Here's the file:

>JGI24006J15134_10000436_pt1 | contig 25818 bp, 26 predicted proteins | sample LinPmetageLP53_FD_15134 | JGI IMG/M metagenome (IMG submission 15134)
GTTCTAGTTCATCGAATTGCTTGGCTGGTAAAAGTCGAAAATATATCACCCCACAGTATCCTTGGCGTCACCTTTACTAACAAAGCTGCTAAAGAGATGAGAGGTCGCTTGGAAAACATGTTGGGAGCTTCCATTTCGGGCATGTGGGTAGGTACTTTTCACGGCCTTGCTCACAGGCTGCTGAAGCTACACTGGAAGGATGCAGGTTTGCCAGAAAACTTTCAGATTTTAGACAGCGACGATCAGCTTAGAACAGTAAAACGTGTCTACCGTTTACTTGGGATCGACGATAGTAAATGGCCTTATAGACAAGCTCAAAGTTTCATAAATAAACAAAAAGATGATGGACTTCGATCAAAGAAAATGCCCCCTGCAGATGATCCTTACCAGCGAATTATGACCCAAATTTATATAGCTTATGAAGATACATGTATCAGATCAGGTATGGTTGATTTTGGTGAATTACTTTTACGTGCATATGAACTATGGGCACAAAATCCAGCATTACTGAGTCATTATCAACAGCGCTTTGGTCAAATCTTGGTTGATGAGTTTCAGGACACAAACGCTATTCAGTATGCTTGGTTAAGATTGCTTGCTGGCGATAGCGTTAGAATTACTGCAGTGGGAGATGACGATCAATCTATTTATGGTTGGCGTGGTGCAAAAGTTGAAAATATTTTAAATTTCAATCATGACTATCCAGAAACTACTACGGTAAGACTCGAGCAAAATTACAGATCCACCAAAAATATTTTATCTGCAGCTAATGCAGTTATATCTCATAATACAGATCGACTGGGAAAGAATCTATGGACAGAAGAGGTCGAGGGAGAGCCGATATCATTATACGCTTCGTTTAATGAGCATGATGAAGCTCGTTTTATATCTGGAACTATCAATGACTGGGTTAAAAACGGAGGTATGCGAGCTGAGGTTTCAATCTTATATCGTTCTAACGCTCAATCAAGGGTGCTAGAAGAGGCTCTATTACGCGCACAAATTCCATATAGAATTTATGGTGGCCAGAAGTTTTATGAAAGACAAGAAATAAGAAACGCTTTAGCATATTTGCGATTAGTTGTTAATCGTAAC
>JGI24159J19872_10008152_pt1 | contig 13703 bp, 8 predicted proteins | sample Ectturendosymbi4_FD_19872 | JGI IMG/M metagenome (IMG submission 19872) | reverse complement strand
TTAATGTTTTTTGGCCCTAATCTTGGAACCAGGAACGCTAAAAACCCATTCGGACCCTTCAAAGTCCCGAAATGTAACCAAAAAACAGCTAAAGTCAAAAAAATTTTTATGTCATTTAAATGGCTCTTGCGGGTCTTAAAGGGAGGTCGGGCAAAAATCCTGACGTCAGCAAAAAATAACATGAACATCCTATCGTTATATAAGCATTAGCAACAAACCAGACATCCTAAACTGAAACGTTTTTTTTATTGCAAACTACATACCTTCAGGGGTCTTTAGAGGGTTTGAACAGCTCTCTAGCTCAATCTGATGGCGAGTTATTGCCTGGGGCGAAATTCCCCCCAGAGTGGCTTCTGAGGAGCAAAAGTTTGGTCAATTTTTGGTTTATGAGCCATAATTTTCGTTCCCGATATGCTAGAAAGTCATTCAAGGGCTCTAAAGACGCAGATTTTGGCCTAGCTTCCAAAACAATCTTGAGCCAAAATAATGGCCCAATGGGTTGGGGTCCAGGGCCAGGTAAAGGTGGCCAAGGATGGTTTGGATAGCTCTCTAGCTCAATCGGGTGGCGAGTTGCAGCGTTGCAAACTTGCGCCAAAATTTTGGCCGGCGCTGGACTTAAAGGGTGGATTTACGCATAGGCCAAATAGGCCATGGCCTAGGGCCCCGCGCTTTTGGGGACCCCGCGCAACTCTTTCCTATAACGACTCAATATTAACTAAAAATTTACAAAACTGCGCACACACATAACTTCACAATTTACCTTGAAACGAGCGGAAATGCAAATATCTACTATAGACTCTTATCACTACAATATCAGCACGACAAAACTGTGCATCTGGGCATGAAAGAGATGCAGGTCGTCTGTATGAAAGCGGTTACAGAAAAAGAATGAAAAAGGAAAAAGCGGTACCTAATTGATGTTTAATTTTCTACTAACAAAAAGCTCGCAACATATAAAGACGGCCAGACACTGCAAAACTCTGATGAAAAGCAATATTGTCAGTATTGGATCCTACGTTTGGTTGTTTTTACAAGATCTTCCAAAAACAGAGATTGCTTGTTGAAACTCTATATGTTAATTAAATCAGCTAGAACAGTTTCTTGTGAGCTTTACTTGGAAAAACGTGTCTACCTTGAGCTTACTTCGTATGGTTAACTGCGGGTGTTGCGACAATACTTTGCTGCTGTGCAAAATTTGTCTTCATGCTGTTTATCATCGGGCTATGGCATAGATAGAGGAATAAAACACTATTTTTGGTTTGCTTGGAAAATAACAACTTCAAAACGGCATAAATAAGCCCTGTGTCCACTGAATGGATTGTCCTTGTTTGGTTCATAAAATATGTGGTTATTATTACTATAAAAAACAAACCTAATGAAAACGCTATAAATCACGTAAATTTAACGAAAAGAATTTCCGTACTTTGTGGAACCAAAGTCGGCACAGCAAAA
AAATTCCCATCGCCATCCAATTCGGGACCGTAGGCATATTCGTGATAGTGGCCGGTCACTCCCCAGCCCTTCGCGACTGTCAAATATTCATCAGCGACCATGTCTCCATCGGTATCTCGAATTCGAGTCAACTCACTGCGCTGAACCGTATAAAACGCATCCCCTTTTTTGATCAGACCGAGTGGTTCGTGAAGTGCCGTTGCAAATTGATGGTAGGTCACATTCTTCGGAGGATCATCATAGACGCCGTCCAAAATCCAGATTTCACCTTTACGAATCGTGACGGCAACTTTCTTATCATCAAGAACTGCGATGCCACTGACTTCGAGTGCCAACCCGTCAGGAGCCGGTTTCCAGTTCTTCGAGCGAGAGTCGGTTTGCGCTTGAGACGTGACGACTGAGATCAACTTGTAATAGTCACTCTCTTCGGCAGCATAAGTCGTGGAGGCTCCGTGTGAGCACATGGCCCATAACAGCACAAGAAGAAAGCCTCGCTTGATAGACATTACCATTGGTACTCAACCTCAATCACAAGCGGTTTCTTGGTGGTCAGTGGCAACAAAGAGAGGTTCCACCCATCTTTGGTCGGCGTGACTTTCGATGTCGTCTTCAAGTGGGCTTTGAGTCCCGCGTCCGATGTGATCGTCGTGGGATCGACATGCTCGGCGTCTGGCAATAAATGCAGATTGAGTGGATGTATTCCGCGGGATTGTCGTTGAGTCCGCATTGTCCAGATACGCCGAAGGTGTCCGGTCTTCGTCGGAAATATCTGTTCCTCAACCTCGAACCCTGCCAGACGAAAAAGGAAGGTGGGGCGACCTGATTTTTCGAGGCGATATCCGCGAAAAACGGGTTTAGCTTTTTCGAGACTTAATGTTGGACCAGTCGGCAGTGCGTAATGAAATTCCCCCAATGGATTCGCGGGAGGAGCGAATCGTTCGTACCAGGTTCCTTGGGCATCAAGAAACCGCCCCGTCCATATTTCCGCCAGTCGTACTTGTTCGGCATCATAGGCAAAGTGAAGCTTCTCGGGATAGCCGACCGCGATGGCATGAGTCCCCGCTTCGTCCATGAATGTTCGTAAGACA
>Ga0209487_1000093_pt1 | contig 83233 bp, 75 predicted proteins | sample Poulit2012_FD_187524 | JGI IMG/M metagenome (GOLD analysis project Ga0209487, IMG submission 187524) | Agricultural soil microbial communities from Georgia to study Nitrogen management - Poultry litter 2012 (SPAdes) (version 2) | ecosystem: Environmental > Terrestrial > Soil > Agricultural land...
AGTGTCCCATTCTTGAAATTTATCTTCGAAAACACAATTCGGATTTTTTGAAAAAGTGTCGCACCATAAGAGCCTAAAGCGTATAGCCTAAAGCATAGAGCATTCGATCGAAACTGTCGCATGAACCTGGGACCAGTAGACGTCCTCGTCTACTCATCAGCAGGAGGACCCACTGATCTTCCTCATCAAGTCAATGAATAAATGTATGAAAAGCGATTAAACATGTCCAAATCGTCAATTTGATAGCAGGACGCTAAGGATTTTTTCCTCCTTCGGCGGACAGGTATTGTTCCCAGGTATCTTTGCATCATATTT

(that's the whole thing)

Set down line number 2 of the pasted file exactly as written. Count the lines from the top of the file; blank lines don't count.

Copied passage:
GTTCTAGTTCATCGAATTGCTTGGCTGGTAAAAGTCGAAAATATATCACCCCACAGTATCCTTGGCGTCACCTTTACTAACAAAGCTGCTAAAGAGATGAGAGGTCGCTTGGAAAACATGTTGGGAGCTTCCATTTCGGGCATGTGGGTAGGTACTTTTCACGGCCTTGCTCACAGGCTGCTGAAGCTACACTGGAAGGATGCAGGTTTGCCAGAAAACTTTCAGATTTTAGACAGCGACGATCAGCTTAGAACAGTAAAACGTGTCTACCGTTTACTTGGGATCGACGATAGTAAATGGCCTTATAGACAAGCTCAAAGTTTCATAAATAAACAAAAAGATGATGGACTTCGATCAAAGAAAATGCCCCCTGCAGATGATCCTTACCAGCGAATTATGACCCAAATTTATATAGCTTATGAAGATACATGTATCAGATCAGGTATGGTTGATTTTGGTGAATTACTTTTACGTGCATATGAACTATGGGCACAAAATCCAGCATTACTGAGTCATTATCAACAGCGCTTTGGTCAAATCTTGGTTGATGAGTTTCAGGACACAAACGCTATTCAGTATGCTTGGTTAAGATTGCTTGCTGGCGATAGCGTTAGAATTACTGCAGTGGGAGATGACGATCAATCTATTTATGGTTGGCGTGGTGCAAAAGTTGAAAATATTTTAAATTTCAATCATGACTATCCAGAAACTACTACGGTAAGACTCGAGCAAAATTACAGATCCACCAAAAATATTTTATCTGCAGCTAATGCAGTTATATCTCATAATACAGATCGACTGGGAAAGAATCTATGGACAGAAGAGGTCGAGGGAGAGCCGATATCATTATACGCTTCGTTTAATGAGCATGATGAAGCTCGTTTTATATCTGGAACTATCAATGACTGGGTTAAAAACGGAGGTATGCGAGCTGAGGTTTCAATCTTATATCGTTCTAACGCTCAATCAAGGGTGCTAGAAGAGGCTCTATTACGCGCACAAATTCCATATAGAATTTATGGTGGCCAGAAGTTTTATGAAAGACAAGAAATAAGAAACGCTTTAGCATATTTGCGATTAGTTGTTAATCGTAAC